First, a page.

Protecting Your Possessions In Chapter 7

Many clients are terrified by the prospect of filing bankruptcy because they think their creditors will end up taking their worldly possessions. In reality, in over 90 percent of Chapter 7 cases, clients are able to keep all of their things, and still discharge their unsecured debts.

Why? It’s pretty simple. The fact is that the creditors do not want your personal property. What they do want, is money. Most personal property has very little liquidation value, and the cost of holding a sale to turn the property into cash also needs to be factored in. Valuing property accurately is often a key to having a successful case (problems arise if items are given too much OR too little value). I often ask clients to imagine holding a garage sale, and to estimate the amount of cash which their possessions would bring at one. This figure is usually much different than the retail value.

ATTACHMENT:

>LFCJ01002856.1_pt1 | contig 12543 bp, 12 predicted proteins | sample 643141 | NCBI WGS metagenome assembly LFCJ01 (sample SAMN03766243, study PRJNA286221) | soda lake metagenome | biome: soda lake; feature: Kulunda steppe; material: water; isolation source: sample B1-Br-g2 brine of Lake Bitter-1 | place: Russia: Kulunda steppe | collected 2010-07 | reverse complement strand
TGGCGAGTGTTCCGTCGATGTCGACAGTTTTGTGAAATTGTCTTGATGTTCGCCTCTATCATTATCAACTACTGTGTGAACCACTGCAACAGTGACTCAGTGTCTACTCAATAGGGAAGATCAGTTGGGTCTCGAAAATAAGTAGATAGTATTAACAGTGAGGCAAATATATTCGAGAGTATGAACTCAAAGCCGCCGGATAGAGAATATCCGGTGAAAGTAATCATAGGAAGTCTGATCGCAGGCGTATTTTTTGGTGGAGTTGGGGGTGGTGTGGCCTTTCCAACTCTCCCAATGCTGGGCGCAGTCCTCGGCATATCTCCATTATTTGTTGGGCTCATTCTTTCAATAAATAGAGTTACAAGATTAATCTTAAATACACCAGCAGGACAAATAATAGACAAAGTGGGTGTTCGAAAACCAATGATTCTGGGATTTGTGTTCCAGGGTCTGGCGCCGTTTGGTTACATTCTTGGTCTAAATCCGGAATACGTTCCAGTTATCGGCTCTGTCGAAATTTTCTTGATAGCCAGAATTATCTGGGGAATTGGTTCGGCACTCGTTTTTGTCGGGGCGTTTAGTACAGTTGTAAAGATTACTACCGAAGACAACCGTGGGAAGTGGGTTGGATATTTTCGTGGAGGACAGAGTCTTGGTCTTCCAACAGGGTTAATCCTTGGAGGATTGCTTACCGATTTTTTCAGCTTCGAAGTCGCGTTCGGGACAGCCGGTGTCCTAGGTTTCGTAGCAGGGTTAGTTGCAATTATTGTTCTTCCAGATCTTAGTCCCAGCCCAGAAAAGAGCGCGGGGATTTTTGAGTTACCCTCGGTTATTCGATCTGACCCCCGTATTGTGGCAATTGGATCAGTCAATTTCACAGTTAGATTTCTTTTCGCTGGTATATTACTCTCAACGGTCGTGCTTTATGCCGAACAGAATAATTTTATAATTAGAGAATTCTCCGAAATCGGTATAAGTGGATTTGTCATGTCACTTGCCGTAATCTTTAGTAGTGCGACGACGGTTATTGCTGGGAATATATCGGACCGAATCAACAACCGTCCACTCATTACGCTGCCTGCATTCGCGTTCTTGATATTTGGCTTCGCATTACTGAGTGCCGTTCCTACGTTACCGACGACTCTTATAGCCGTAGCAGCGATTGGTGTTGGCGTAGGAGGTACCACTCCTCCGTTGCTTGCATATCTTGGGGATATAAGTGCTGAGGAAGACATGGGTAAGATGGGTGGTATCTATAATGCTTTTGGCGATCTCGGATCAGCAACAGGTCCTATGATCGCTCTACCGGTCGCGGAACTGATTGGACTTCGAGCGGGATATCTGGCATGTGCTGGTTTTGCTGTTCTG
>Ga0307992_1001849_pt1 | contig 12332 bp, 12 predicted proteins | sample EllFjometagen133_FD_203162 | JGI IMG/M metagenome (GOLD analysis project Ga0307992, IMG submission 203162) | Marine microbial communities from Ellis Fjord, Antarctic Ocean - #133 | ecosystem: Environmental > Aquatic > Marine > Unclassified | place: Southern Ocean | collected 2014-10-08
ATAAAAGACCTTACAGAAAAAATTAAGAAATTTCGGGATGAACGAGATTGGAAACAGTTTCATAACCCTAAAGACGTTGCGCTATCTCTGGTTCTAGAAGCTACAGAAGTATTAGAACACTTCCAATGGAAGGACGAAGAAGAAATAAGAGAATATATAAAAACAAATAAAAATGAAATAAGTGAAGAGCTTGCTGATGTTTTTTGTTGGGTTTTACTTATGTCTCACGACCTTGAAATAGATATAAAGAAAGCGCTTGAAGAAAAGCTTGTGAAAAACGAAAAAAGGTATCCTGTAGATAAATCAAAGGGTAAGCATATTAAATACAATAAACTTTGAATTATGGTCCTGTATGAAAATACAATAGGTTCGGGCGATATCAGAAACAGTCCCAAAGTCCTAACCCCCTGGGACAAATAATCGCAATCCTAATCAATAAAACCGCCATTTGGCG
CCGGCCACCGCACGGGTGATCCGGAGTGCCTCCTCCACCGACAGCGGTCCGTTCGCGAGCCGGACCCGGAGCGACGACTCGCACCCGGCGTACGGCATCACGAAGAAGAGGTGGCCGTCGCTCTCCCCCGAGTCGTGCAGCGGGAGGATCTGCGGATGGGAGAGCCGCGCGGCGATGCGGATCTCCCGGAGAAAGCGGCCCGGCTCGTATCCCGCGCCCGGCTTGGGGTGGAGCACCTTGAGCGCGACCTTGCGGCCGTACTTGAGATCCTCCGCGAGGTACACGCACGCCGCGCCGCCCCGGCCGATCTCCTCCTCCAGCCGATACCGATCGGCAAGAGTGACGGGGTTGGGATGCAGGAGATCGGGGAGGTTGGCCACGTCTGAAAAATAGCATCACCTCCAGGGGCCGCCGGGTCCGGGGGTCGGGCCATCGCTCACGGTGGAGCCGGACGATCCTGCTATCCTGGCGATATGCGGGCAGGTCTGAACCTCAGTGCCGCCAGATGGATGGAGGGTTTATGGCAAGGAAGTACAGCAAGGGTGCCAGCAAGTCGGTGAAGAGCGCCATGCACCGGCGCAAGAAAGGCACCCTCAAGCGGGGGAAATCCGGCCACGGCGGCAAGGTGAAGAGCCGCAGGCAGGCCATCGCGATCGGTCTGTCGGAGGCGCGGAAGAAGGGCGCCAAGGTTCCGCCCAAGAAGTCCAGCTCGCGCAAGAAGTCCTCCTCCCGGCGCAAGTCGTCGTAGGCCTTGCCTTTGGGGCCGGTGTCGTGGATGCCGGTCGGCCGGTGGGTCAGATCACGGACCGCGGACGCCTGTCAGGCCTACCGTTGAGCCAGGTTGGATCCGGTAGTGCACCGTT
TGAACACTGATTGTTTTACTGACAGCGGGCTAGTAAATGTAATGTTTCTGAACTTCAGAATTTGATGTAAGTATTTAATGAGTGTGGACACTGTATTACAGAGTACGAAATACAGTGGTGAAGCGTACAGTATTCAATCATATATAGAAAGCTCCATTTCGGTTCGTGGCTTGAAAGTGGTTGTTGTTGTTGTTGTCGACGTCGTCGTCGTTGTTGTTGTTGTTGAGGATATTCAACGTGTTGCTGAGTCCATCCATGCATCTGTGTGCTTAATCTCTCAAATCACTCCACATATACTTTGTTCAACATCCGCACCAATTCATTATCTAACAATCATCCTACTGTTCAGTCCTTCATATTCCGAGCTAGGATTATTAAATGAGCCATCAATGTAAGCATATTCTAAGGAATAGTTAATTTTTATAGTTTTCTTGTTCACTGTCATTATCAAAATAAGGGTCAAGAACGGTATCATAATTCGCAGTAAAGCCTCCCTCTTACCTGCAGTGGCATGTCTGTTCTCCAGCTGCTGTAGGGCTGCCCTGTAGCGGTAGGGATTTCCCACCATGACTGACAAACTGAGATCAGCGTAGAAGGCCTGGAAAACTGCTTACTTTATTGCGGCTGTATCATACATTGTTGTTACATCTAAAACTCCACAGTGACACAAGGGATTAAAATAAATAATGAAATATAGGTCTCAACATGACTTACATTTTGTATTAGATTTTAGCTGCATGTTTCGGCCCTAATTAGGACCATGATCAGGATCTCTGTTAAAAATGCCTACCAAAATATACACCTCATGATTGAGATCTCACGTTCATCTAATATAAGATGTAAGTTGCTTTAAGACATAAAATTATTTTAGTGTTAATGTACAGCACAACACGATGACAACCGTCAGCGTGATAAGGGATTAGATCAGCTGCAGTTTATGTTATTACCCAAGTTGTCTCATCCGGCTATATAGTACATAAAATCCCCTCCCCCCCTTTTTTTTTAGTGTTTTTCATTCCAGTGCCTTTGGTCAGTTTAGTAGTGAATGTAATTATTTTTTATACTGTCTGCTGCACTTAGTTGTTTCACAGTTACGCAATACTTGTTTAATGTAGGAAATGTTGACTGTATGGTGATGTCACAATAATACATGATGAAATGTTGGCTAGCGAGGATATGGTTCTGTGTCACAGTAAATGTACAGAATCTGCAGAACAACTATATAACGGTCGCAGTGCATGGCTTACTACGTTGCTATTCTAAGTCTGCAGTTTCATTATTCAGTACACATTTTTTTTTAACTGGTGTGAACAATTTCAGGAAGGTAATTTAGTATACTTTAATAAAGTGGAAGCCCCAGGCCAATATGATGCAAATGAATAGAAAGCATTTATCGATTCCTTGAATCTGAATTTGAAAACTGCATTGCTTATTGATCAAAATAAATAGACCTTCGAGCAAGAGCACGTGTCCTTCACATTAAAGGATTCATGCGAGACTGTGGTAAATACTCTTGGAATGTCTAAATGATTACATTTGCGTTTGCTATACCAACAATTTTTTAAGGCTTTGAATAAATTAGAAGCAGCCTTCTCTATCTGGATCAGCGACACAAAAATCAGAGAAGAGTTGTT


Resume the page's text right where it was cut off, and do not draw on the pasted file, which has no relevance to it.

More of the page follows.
Clients can also utilize their North Carolina exemptions to protect their property. With $5,000 ($10,000 for married couples filing jointly) worth of household items, $3,500 ($7,000 married) equity in a car, and a $5,000 ($10,000 married) “wild card” exemptions available to protect assets, few clients have trouble keeping their possessions in a bankruptcy case.

The essential bankruptcy bargain is important to remember. For full disclosure, the federal government will grant you huge and powerful relief: the bankruptcy discharge.